The Flow tool makes kind of a fine spary of colour at it's lowest settings, and a darker splodge of colour with fine spray blurry edges at it's higher settings. So basically what you do is select the paintbrush tool and paint your base colour at 100% opacity and 100% flow (the sliders are at the top of your canvas when the brush tool is selected). Then on a new layer, select a draker tone of your base colour, set the Flow to 1% and start painting layers of fine airbrush shading over your base colour. Keep adding layers to get the opacity that you want. The edges will be smoothly blended. Do the same with a light tone of your base colour and inbetween shades to define your shape with a nice silky smooth finish.
1. The larger your brush size, the smoother the blending, smaller brushes create a bit of a streaky effect and you end up seeing the lines, but they work quite nicely for areas of detail as they appear to focus the spray of colour
2. Setting the Flow to 1% creates the finest and smoothest blend of colours but you will need many layers of it if you want the colour to realy show. Setting your Flow higher, even just slightly creates a more opaque effect but also can end up a bit streaky.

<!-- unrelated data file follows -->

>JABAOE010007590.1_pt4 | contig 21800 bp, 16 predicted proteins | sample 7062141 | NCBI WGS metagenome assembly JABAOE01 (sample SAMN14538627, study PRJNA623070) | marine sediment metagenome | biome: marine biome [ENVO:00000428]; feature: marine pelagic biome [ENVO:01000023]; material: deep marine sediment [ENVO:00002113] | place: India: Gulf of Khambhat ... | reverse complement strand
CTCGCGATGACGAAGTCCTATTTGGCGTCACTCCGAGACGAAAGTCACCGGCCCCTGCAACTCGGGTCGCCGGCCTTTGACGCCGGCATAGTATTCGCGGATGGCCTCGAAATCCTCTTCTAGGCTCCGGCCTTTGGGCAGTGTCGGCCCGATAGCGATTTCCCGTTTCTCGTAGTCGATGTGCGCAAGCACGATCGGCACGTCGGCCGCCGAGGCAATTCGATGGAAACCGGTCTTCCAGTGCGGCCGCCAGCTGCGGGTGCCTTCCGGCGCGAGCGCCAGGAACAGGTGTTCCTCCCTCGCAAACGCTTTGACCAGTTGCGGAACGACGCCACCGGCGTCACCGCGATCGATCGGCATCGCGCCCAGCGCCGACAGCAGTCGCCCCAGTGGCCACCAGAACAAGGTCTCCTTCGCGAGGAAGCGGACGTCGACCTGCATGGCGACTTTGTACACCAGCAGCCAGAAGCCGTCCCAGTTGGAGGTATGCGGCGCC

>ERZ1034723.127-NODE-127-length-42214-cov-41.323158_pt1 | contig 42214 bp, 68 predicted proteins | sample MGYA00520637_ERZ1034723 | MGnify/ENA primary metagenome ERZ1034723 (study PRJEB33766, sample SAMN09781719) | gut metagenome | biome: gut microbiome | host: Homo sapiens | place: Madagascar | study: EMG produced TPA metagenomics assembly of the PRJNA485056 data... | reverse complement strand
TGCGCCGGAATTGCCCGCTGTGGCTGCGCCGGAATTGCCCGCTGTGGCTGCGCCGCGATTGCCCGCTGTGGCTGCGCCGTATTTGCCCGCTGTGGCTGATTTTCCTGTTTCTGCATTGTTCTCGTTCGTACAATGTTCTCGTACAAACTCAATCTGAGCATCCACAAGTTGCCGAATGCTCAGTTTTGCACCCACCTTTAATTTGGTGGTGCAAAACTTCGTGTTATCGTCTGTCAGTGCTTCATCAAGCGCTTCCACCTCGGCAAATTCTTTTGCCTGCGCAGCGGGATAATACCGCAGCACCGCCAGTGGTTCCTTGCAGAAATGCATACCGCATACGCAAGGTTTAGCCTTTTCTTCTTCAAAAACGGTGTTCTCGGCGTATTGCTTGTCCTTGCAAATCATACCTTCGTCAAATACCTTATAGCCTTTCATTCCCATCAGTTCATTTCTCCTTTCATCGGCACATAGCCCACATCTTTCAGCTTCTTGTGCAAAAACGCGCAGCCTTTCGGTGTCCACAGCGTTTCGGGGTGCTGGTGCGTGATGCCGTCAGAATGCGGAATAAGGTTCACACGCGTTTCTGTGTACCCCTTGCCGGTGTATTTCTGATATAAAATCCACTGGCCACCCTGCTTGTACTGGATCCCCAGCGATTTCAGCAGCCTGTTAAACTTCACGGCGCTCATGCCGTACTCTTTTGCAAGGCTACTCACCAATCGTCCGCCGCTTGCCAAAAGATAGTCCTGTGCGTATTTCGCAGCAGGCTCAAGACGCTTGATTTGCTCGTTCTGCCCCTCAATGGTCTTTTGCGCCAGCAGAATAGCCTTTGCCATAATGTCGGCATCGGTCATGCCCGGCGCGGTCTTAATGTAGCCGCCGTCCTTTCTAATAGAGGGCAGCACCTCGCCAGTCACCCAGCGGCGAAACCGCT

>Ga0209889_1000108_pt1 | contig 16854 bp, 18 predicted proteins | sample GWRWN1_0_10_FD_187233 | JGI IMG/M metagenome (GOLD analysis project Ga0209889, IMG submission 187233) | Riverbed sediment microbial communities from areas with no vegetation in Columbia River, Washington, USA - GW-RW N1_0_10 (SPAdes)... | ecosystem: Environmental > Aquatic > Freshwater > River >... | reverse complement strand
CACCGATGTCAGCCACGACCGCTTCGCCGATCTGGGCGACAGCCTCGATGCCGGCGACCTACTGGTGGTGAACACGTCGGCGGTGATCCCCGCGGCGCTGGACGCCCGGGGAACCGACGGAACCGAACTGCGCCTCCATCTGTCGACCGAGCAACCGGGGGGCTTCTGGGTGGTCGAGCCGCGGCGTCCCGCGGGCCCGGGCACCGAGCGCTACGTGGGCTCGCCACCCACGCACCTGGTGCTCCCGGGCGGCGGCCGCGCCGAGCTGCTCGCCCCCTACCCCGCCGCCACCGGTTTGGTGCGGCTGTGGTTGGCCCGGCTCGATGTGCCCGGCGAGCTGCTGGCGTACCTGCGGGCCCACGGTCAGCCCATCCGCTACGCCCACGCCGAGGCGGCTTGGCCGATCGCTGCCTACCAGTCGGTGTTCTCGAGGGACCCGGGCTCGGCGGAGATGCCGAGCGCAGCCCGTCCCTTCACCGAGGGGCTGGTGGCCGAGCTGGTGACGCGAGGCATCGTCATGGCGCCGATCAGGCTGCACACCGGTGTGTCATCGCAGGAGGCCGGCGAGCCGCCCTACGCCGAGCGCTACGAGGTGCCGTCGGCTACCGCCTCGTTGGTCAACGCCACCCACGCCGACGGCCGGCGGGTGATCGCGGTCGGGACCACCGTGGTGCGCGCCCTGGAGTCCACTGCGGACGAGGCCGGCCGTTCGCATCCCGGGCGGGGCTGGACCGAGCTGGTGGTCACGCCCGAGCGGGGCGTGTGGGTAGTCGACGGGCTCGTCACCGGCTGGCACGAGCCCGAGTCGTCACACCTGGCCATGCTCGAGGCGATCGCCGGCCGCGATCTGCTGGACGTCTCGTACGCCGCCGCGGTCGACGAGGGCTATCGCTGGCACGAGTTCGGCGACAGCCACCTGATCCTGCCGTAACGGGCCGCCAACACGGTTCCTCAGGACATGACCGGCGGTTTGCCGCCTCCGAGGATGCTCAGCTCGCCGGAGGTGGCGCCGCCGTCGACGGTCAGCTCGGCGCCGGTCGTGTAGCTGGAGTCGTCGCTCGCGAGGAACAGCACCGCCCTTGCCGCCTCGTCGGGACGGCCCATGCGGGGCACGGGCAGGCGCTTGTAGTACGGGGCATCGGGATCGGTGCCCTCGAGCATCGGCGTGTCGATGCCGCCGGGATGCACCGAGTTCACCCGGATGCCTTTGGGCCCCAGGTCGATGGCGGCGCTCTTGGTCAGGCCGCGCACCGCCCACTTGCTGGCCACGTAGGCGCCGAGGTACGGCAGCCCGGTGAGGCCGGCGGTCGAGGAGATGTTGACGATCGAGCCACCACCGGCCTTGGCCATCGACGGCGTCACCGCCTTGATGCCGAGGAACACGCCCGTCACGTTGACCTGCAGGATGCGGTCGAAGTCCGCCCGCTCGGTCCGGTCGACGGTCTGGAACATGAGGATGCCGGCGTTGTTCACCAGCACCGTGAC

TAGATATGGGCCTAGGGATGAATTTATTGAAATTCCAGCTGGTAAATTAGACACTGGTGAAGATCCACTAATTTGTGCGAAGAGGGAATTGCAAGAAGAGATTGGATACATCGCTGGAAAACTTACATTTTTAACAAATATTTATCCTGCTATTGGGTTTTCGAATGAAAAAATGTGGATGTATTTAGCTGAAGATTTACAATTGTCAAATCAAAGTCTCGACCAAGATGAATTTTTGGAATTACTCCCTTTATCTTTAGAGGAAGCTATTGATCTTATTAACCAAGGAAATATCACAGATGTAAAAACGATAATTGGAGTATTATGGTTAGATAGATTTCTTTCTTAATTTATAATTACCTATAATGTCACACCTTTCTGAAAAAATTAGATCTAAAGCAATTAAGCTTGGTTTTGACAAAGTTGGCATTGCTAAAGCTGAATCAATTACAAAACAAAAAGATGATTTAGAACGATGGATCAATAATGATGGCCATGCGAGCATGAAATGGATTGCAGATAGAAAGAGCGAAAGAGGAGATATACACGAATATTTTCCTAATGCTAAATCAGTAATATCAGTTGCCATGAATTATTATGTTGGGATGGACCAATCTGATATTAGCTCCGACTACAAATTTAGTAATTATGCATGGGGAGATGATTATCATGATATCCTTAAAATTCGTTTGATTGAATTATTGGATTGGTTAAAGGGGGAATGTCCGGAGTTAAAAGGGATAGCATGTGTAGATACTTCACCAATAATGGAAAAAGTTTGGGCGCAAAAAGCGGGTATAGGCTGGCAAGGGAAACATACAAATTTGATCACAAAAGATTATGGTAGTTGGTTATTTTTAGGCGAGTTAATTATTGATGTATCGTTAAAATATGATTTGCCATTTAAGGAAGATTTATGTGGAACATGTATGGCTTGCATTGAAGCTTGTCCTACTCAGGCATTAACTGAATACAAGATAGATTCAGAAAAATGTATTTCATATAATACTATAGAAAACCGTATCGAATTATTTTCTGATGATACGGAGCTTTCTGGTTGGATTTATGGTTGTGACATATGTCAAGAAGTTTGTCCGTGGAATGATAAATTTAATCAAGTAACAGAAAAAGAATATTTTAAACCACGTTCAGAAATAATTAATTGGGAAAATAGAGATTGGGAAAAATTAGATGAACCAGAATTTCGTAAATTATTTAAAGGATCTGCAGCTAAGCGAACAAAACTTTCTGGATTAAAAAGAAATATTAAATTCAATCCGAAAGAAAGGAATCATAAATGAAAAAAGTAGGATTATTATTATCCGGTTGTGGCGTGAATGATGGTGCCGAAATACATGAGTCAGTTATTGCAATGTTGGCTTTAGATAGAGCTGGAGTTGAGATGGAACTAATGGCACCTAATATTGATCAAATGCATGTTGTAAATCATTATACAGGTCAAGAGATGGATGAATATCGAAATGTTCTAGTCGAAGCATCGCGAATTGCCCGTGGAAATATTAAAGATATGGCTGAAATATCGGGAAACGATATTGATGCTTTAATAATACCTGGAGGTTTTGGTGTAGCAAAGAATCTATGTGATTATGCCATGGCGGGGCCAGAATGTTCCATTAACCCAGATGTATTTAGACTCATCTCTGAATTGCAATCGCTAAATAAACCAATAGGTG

A 1% difference in Flow can create a very different effect, so test it out a bit.
I used a combination flow levels and brush sizes for this exercise - 1% flow in the cheek and nose areas, with higher flow setting and/or smaller brushes for the detail around the nostrils and eyes. I was working into a sketch that I had done previously so to keep the sketchy look I also used some straight 100% flow brushes for the hard lines of the mane etc.
The brown and blueish splodges above the horse are examples of what the low-flow brushstrokes look like on their own, with the dark squiggle being a slightly higher flow setting. I work with a pentablet so my brush is pressure sensitive which also helps a lot.
Anyway, hopefully this will be of some use to someone new to painting in Photoshop who likes the smooth effect and but doesn't know how to do it. Personally I'm not sure that I like the very slick and smooth look, which is why I've roughened it up a bit with some sketchy lines.